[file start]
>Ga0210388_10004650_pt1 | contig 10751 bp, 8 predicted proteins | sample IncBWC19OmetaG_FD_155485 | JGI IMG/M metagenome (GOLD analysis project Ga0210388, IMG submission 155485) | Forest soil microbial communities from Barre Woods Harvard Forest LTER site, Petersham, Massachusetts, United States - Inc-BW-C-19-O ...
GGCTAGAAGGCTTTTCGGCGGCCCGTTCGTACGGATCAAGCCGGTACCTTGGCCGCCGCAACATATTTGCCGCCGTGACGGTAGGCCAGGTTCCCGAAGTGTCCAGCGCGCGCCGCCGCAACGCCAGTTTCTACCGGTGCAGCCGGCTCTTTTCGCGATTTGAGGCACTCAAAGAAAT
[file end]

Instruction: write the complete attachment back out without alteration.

>Ga0210388_10004650_pt1 | contig 10751 bp, 8 predicted proteins | sample IncBWC19OmetaG_FD_155485 | JGI IMG/M metagenome (GOLD analysis project Ga0210388, IMG submission 155485) | Forest soil microbial communities from Barre Woods Harvard Forest LTER site, Petersham, Massachusetts, United States - Inc-BW-C-19-O ...
GGCTAGAAGGCTTTTCGGCGGCCCGTTCGTACGGATCAAGCCGGTACCTTGGCCGCCGCAACATATTTGCCGCCGTGACGGTAGGCCAGGTTCCCGAAGTGTCCAGCGCGCGCCGCCGCAACGCCAGTTTCTACCGGTGCAGCCGGCTCTTTTCGCGATTTGAGGCACTCAAAGAAAT